Patrolling the skies

Master falconer Nricco Iseppi and Maya, one of three Harris’s Hawks he owns, near his house in Malibu. Iseppi’s company, Pacific Coast Falconry, provides abatement services by employing hawks to scare or frighten birds such as sea gulls and pigeons away from areas where they have become a nuisance.

It’s a hazy Saturday at an office park in Santa Monica, and passersby skirting a large artificial pond in the park’s courtyard can’t help but notice master falconer Nricco Iseppi as he explains how he is ridding the park of its sea gull problem. Steps away, tethered docilely on perches, are three magnificent hawks.

As he is speaking, a half-dozen sea gulls land in the middle of the pond. Iseppi puts on a scratched leather glove, walks over to one of the hawks—and the gulls fly off.

“See what I mean? They’ve learned that they only have a few seconds to drink,” he says.

Iseppi, whose company, Pacific Coast Falconry, is based in rural Malibu, is one a handful of experts across the U.S. to use the ancient practice of falconry—using birds of prey to hunt game for sport—as the basis for a novel method of pest control.

In 2007, the U.S. Fish and Wildlife Service began issuing permits to licensed master fal- coners to use raptors to “flush or haze” nuisance birds such as crows, sea gulls and starlings, among others. Instead of killing the nuisance birds, falconers unleash birds of prey to harass them. Over periods of weeks and months, the unwanted birds become conditioned to avoid the area and seek an alternative.

“I’m forcing them to become hungry until they find another place to seek another source of food,” Iseppi said, “and this place doesn’t have a problem anymore.”

Iseppi is one of 92 master falconers across the country with the federal bird abatement license. He says the solution lasts longer—and is more humane— than common deterrents such as needle strips, electrified shock tracks, hot glue pads and poisons such as Avitrol. That’s because the memory of one of his hawks chasing after them is enough to keep nuisance birds away long after he’s gone.

Office complexes, landfills, military airports and hospital landing pads (where roosting birds can cause airstrikes) are common clients of his, Iseppi said. Farms and vineyards have hired falconers to protect their crops from large flocks of starlings, and oil refineries in Texas, Montana and nearby Torrance, Calif., are increasingly turning to falconers to prevent starlings from fouling their facilities.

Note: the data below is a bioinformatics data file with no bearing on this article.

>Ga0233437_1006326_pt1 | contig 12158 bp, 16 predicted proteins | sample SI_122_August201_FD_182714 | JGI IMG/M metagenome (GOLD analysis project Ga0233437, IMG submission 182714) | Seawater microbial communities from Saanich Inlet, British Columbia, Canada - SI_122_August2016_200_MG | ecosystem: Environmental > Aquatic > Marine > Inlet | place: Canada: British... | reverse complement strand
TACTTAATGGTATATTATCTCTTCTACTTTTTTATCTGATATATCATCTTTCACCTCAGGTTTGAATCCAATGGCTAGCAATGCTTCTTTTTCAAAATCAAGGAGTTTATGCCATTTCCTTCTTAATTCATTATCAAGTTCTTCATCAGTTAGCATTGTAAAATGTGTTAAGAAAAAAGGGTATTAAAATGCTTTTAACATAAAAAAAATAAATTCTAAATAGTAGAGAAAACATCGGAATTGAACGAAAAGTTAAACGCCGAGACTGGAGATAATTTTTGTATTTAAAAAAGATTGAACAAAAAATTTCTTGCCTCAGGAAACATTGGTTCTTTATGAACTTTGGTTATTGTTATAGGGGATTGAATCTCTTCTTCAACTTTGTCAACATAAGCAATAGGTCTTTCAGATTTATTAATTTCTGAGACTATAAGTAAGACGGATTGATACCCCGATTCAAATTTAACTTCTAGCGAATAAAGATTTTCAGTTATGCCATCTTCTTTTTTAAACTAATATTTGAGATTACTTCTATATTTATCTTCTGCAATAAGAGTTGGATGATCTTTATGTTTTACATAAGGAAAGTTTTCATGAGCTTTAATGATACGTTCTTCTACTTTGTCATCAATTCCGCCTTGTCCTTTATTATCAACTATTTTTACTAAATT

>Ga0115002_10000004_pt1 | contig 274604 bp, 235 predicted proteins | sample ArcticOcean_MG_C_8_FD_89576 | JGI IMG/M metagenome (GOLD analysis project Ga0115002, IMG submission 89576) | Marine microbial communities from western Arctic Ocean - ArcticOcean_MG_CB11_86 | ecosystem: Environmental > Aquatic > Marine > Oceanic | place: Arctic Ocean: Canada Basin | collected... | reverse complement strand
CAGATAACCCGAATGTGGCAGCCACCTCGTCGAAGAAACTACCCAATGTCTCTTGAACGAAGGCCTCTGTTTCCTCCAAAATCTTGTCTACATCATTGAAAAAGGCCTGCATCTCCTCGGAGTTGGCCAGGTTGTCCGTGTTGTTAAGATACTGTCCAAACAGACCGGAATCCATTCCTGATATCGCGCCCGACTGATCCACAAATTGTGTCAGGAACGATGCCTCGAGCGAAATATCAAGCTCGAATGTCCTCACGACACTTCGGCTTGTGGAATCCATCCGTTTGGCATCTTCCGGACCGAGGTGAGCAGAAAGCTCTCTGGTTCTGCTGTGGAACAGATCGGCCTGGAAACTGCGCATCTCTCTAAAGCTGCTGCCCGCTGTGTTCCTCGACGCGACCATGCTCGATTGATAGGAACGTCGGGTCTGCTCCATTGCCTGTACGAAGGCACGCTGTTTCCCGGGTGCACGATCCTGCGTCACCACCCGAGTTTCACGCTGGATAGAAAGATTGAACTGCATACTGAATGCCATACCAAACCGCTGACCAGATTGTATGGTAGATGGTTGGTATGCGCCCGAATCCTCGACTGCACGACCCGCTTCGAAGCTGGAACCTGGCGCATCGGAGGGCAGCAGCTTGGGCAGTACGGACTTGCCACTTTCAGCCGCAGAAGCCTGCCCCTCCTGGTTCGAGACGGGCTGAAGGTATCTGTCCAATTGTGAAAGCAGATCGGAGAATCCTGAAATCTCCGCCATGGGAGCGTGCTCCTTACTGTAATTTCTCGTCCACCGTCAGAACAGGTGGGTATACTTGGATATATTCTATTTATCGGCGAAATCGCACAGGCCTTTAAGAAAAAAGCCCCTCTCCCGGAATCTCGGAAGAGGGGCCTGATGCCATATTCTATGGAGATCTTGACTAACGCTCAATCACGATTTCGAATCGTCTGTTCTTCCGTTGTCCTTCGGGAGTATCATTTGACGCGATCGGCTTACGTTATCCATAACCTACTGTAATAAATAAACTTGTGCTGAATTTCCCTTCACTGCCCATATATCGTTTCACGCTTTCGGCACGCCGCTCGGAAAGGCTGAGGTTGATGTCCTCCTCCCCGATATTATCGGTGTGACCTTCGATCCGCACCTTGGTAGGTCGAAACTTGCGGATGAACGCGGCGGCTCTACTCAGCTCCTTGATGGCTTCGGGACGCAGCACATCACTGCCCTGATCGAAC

Three days a week, Iseppi shows up at the park with two of his three Harris’s Hawks (Their names are Maya, Melvin and Mowgli, for the “Jungle Book” character.). In the seven weeks Iseppi has been at the office park in Santa Monica, the number of gulls, pigeons and crows has dwindled from hundreds to a few, he says, and the remaining gulls have migrated away from the sidewalks and lunch tables— close to a preschool in the office park—to taking quick, nervous gulps from the pond before flying off.

On Saturday, Iseppi lets Mowgli loose and he flies off into a nearby tree, spooking another flock of lingering gulls. After a few minutes, Iseppi blows a whistle and Mowgli swoops back in (a little terrifyingly), and is rewarded with a piece of quail.

Ten feet away, a pair of mallard ducks bobs on the water.

“What’s kind of cool is how selective this is,” Iseppi says. “It makes my job more difficult [not to scare off the ducks, but] the managers like to have the ducks for the customers.”

How he manages it is a neat trick, because evolutionarily speaking, hawks are bred to hunt. It’s also in his best interests to avoid a blood-spattered mess in the middle of a corporate campus.

Part of it is down to the difference in species—ducks can dive into the water, while sea gulls cannot. Part is also down to Iseppi knowing his hawks’ body language and moods.

But he also keeps meticulous logs, weighing his hawks twice a day down to the tenth of a gram. He knows exactly how hungry they are at a given time, and when they are working, he makes sure they have been fed enough not to snap and kill a nuisance bird, although it sometimes happens.

“If a hawk is hungry, he’ll kill [the duck]; if he’s peckish, it’s much easier to get him to fly back to the glove for food,” Iseppi says. “It’s a weight management thing.”

On Saturday, Iseppi knows that Mowgli weighs about 725 grams. “If I cut his rations for 2 days, the next time he saw that duck, he’d attack it,” he adds.

Whenever land is cleared for development, predators are removed. In a perfect world, Iseppi says, developers and architects would plan ahead to avoid attracting birds with helipads close to beaches, or not put farms directly under migratory bird routes.

“Ideally, we’d live in a world where we could all just get along, that John Lennon world,” Iseppi muses.

Until then, he’ll be gladly flying his hawks over Southern California.